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Now it’s Even Easier to get Those Farm Mortgages!

6 March 2013

No, farm mortgages haven’t had their rules drastically changed to make them easier to obtain. But the fact that farmers are set to have much higher income levels in 2012 than in 2011 means that they’ll now have more money to use for those farm mortgages!

It’s the annual Farm Income Forecast that’s prepared by Agriculture and Agri-Food Canada that shows that farm income levels for 2012 are going to reach record highs thanks mostly to the drought in the States last summer. While stats haven’t yet been finalized, it looks as though Canadian farmers increased their income by about 14 per cent – reaching a record $13.1 billion in that year alone. Farmers in Alberta did even better, increasing their income by 47 per cent from 2011, reaching a record $2.6 billion.

“It certainly has been an exciting year,” says Matt Sawyer, a farmer who lives in Acme, Alberta. “In the fall, prices of wheat were basically the highest we’ve ever been able to get right off the combine, and that was largely due to the drought in the U.S.”

Sawyer also agrees with the Agriculture and Agri-Food’s Medium Term Outlook report, which states that these high incomes are no fluke, but rather something that can be expected to continue on for the next decade.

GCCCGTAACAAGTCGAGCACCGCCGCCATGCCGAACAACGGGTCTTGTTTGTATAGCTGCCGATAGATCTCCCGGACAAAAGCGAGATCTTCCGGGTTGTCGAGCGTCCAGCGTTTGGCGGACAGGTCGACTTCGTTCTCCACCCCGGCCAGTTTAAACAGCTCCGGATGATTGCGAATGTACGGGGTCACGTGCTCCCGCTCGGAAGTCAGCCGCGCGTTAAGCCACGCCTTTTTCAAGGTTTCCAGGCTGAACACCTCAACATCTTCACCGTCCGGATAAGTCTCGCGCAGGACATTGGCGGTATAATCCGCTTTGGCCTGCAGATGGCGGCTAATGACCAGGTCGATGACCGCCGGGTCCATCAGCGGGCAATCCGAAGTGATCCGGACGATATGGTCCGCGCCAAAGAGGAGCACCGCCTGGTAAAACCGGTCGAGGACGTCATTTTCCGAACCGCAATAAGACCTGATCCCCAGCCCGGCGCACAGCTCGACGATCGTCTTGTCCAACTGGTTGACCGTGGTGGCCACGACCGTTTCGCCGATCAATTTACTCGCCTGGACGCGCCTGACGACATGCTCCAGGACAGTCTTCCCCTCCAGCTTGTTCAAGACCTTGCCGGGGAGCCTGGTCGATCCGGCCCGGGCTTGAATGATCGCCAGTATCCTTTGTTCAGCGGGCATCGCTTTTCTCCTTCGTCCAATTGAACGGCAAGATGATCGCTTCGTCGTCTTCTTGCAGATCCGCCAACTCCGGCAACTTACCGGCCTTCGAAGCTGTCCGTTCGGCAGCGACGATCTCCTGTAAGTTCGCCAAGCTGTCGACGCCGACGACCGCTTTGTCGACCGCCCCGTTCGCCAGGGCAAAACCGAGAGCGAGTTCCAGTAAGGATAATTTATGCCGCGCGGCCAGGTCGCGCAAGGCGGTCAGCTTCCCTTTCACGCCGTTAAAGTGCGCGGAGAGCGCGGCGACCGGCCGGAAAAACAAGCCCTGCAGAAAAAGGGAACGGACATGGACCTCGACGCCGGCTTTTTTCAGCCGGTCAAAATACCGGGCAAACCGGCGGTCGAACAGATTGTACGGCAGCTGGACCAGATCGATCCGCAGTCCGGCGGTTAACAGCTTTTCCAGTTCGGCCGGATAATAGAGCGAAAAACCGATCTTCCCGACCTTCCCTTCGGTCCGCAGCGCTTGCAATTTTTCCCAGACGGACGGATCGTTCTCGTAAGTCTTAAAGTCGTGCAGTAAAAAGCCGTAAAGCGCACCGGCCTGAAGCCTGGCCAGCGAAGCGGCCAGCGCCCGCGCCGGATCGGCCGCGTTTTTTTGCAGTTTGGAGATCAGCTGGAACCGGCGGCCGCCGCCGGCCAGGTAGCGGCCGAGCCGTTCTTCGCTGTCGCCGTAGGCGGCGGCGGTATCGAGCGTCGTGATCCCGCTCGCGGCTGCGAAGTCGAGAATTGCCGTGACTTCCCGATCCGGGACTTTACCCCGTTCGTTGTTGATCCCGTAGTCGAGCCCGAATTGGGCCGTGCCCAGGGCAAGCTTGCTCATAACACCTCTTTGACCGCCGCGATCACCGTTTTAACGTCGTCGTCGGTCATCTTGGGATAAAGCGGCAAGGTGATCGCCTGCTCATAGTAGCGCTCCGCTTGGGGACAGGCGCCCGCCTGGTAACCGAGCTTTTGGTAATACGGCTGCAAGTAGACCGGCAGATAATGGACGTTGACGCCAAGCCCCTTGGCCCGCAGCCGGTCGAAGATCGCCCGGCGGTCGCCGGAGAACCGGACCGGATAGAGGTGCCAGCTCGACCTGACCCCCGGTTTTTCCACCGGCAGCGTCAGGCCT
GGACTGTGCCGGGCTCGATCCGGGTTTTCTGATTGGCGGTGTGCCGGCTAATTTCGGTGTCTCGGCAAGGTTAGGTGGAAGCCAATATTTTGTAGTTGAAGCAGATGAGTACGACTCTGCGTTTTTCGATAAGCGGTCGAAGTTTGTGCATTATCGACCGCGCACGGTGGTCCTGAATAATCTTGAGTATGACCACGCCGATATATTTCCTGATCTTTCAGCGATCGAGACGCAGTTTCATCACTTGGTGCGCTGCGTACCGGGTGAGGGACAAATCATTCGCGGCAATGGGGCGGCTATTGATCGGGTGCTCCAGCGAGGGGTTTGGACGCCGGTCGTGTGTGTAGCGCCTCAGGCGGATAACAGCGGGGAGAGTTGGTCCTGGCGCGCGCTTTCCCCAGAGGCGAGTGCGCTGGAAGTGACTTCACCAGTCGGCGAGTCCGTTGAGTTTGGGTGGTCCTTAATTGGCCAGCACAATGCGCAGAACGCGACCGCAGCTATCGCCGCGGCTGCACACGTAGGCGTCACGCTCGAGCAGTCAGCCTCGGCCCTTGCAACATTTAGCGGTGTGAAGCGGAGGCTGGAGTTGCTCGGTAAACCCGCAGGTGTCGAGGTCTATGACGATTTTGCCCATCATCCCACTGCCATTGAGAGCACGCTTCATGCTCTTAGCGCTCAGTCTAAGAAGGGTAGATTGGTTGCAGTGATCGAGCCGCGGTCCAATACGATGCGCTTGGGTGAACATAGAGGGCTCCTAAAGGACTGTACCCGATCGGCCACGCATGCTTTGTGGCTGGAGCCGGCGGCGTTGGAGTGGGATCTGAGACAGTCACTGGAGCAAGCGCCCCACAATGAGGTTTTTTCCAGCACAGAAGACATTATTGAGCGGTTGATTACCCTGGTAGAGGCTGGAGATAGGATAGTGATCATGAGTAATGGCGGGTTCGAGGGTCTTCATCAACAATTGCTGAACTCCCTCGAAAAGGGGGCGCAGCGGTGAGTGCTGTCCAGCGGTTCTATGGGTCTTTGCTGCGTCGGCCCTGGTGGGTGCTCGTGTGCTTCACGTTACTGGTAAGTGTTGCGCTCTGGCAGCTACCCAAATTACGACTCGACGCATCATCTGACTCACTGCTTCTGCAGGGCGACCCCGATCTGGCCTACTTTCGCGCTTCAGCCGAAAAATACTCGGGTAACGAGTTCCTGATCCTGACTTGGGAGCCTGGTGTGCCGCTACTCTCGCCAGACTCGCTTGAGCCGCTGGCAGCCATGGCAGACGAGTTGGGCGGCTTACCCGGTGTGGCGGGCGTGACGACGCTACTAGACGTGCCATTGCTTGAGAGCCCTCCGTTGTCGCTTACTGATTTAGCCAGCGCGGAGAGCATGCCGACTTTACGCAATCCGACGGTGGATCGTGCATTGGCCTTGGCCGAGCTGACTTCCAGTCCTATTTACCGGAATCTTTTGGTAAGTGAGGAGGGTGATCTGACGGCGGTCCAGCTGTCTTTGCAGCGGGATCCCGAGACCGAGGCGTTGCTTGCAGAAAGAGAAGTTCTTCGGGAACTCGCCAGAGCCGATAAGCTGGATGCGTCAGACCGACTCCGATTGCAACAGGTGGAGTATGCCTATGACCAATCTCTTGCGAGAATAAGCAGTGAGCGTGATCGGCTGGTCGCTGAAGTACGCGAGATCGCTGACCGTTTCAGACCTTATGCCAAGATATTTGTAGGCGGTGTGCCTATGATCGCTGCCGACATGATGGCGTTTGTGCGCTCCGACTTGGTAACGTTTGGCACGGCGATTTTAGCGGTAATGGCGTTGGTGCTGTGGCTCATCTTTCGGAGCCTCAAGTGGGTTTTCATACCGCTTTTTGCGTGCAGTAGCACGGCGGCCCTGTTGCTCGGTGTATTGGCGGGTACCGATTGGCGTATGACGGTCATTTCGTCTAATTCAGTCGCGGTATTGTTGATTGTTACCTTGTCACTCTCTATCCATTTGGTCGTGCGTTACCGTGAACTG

“Agricultural commodities are in demand,” he says. “It’s a growing population and there’s an emerging middle class around the world who are looking at eating more protein and that sort of thing.”

But while farmers growing wheat crops may be rolling around in all their money, Canadian farmers with cattle crops are still facing trouble. While it’s no longer the 1990s and we no longer believe that we have a farming crisis on our hands, that increase in wheat prices isn’t just hitting the emerging middle class, but those farmers that need to feed their cattle too.

Brenna Grant, analyst at CanFax that oversees the Canadian Cattlemen’s Association, said that while cattle farmers did still see an increase in their income, it wasn’t anything near what wheat farmers did. And it was even less than what the farmers were expecting.

“Our cow-calf producers are finally in the black, which is a good thing. But it’s a much smaller positive than we were anticipating earlier in the year,” he says.

And suffering even more than the cattle farmers are the hog farmers. They were much more directed by the cost of higher feed, as pigs aren’t as happy to wander around a huge field and chew on grass the way cows are. For hog farmers, net operating income will most likely show a decline of 39 per cent, to only $54,272.

So for many, it’s a great time to be a farmer right now. But Lynn Jacobson of Wild Rose Agriculture Producers, tells farmers not to get too caught up in the high times.

“We’re optimistic that grain prices will continue,” he says. “But it’s tempered with some realism too. When things are good, people start to say it’s going to last forever. Well, we saw some of those predictions in the 70s when grain prices were high. And then the 80s came.”

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